Screening patients with hepatitis C-related cirrhosis for hepatocellular carcinoma (HCC) is known to be cost effective before treatment. Now Canadian researchers have shown that ultrasound screening for HCC is likely to be cost effective even after patients with hepatitis C virus (HCV) have achieved a sustained virologic response (SVR).
In study data presented in April at the International Liver Congress 2018, in Paris, France, the incremental cost-effectiveness ratio (ICER) of biannual ultrasound screening in patients with HCV-related cirrhosis after direct-acting antiviral agent (DAA) therapy was found to be $40,803 per quality-adjusted life-year (QALY), which falls within an accepted willingness-to-pay threshold of $50,000/QALY.
The investigators concluded that this finding supports biannual ultrasound screening as cost effective in post-SVR patients if the annual HCC incidence is above 1.1%, which is lower than the recommended 1.5% threshold.
They also found that HCC screening was unlikely to be cost effective in patients who have advanced liver fibrosis but no evidence of cirrhosis—a finding that challenges current clinical practice guidelines.
“This study is important because it emphasizes the importance of HCC surveillance by ultrasound in patients with cirrhosis, even if HCV has been eliminated,” said Markus Cornberg, MD, who was not involved in the study but is a governing board member of the European Association for the Study of the Liver (EASL), which hosts the International Liver Congress.
Surveillance for HCC among HCV-infected individuals has been considered cost effective if the risk of HCC exceeds 1.5% per year prior to SVR. But the cost-effectiveness values may differ after achieving SVR because of the substantially reduced risk of liver failure.
Therefore, Hooman Farhang Zangneh, MD, MSc, postdoctoral research fellow, Toronto Centre for Liver Disease, University of Toronto, Canada, and colleagues evaluated the cost effectiveness of ultrasound screening for HCC in HCV-infected patients who had achieved SVR after completing DAA therapy. They developed a Markov model to evaluate the cost effectiveness of biannual or annual ultrasound screening versus no screening in 50-year-old cirrhotic patients post-SVR. Costs and QALYs were discounted at 5% per year.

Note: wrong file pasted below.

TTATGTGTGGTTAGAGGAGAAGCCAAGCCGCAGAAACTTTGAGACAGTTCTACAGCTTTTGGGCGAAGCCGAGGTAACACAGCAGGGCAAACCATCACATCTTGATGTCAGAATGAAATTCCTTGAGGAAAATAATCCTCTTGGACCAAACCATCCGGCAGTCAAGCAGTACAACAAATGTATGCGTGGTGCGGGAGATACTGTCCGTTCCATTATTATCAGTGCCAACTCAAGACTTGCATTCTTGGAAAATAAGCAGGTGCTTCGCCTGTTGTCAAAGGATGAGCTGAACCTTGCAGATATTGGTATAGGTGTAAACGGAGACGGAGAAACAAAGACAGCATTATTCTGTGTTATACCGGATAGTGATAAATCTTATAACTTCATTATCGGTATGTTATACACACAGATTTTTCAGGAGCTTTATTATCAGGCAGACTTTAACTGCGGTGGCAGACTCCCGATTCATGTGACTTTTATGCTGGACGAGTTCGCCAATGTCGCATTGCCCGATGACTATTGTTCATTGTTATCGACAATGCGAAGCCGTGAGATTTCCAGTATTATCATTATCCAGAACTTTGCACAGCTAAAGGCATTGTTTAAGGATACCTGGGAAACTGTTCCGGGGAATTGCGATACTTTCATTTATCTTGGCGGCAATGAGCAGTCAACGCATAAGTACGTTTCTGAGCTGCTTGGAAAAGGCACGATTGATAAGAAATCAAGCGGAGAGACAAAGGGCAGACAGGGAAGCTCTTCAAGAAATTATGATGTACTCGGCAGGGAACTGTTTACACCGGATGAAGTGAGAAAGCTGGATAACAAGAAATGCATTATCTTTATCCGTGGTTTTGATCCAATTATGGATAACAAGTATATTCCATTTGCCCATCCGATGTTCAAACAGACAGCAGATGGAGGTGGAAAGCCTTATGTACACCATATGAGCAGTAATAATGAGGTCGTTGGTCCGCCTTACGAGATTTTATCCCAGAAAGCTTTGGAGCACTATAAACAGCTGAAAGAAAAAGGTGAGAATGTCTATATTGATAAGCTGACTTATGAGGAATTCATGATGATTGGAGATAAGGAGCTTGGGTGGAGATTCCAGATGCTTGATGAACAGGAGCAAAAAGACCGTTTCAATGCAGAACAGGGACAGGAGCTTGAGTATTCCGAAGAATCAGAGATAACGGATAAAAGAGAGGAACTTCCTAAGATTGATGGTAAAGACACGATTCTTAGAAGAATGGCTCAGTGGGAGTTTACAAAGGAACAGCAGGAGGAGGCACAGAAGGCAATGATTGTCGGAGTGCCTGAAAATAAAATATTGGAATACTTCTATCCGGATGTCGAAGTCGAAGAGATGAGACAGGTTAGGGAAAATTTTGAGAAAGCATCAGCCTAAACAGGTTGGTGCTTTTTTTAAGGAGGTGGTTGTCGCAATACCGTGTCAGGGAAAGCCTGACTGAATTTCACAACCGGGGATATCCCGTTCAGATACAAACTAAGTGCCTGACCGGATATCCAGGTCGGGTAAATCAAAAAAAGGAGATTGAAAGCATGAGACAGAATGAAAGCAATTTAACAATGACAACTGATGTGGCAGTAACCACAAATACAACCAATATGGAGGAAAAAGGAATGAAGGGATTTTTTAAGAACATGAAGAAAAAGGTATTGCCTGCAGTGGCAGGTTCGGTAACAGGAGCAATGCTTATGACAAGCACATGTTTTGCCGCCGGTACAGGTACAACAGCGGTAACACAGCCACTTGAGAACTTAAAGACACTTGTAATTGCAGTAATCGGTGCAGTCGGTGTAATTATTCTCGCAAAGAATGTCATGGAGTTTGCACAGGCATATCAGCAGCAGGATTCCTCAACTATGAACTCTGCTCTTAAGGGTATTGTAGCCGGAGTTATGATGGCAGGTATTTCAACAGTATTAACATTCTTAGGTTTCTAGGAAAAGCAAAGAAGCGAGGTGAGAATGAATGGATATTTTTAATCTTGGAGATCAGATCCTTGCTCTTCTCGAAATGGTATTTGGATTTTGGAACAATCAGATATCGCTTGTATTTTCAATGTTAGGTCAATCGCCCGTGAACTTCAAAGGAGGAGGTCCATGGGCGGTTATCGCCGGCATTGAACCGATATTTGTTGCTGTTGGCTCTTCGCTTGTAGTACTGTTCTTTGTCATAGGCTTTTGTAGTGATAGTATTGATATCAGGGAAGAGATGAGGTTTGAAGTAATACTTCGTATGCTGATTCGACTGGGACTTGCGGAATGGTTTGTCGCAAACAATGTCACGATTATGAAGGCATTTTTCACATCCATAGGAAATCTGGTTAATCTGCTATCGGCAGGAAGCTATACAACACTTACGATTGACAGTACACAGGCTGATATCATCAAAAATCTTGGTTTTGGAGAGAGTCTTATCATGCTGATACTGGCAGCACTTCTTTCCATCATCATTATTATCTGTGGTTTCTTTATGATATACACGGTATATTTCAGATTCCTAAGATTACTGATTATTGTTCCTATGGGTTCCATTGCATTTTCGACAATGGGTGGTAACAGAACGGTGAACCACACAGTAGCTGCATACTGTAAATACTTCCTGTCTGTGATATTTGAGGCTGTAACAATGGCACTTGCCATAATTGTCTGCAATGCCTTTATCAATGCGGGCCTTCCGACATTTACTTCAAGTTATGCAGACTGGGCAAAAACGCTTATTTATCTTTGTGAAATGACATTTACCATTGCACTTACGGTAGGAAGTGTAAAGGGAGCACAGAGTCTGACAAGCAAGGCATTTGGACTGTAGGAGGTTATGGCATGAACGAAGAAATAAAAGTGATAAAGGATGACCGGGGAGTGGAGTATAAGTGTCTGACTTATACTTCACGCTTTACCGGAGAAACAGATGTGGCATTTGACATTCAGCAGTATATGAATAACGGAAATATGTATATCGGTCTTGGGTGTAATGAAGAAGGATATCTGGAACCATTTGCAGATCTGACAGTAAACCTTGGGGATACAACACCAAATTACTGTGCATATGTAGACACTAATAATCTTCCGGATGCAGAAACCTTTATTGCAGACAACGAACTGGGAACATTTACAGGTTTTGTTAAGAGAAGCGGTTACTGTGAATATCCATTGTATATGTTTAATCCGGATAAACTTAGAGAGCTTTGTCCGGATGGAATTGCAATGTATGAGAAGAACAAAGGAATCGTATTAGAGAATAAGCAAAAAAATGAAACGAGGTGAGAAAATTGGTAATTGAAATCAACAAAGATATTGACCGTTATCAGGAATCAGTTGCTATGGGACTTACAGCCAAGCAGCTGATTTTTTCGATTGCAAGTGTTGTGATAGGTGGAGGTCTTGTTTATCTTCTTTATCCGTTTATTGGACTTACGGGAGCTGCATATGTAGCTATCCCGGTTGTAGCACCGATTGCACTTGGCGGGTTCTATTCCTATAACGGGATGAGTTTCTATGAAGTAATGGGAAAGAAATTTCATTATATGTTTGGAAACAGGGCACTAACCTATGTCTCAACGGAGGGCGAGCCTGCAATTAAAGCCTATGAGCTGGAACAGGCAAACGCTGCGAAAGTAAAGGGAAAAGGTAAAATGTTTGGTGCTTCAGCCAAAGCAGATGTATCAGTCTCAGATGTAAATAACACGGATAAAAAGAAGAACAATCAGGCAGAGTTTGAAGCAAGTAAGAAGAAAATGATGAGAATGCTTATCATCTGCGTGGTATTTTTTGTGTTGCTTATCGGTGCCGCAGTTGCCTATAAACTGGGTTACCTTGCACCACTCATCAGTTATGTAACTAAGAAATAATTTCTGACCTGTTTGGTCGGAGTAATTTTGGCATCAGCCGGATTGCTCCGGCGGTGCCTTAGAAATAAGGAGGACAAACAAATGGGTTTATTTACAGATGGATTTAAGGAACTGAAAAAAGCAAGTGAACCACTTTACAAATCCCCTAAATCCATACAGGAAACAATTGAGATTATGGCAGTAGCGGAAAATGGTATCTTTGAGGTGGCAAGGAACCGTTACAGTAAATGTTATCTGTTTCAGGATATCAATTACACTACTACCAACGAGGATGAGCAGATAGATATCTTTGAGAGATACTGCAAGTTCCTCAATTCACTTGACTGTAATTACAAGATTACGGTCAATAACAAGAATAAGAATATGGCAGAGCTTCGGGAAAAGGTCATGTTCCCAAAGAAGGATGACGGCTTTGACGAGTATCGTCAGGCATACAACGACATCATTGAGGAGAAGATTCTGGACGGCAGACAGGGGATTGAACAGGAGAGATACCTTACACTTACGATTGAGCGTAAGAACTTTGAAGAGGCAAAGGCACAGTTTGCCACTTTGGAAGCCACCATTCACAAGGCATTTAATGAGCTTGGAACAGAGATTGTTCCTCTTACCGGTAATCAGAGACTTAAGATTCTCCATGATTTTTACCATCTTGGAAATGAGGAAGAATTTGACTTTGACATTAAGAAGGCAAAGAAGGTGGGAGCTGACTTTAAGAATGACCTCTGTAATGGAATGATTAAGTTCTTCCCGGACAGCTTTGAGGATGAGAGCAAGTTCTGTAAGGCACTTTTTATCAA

The base case was all patients with advanced fibrosis (F3/F4) in whom the risk of HCC post-SVR was estimated to be 0.5% per year. With this low incidence of HCC, biannual screening post-SVR provided an additional 0.16 QALYs (ICER $84,242/QALY) and annual screening resulted in an additional 0.15 QALYs (ICER $53,756/QALY).
When using recent data suggesting that the annual incidence of HCC in patients with HCV-related cirrhosis following SVR is as high as 1.82%, the researchers found that biannual HCC screening was likely to be cost effective (ICER $40,803/QALY).
Acknowledging that cirrhosis may be difficult to diagnose, the researchers then sought to estimate cost effectiveness stratified by the aspartate aminotransferase to platelet ratio index (APRI) and FIB4 to assess fibrosis. In contrast to their first finding, they determined that biannual screening strategy for those with a pretreatment APRI of less than 2 and a corresponding annual HCC incidence of 0.093% was not cost effective (ICER of $1,024,982/QALY), supporting the use of this test to help select patients for surveillance.
With a pretreatment APRI greater than 2, even without documented cirrhosis, the annual incidence of HCC was 0.89%, leading to an ICER of $55,916/QALY for biannual screening.
“The results of our study challenge current clinical practice guidelines by suggesting that ultrasound surveillance is very unlikely to be cost effective in patients without cirrhosis,” Dr. Zangneh said.
For patients with cirrhosis, even if diagnosed using only pretreatment APRI/FIB4, biannual or annual ultrasound surveillance after an SVR induced by DAAs is likely to be cost effective, particularly if the risk of HCC is found to increase with age.
Additional long-term follow-up data will allow for improved risk stratification to guide optimal screening strategies, according to the investigators.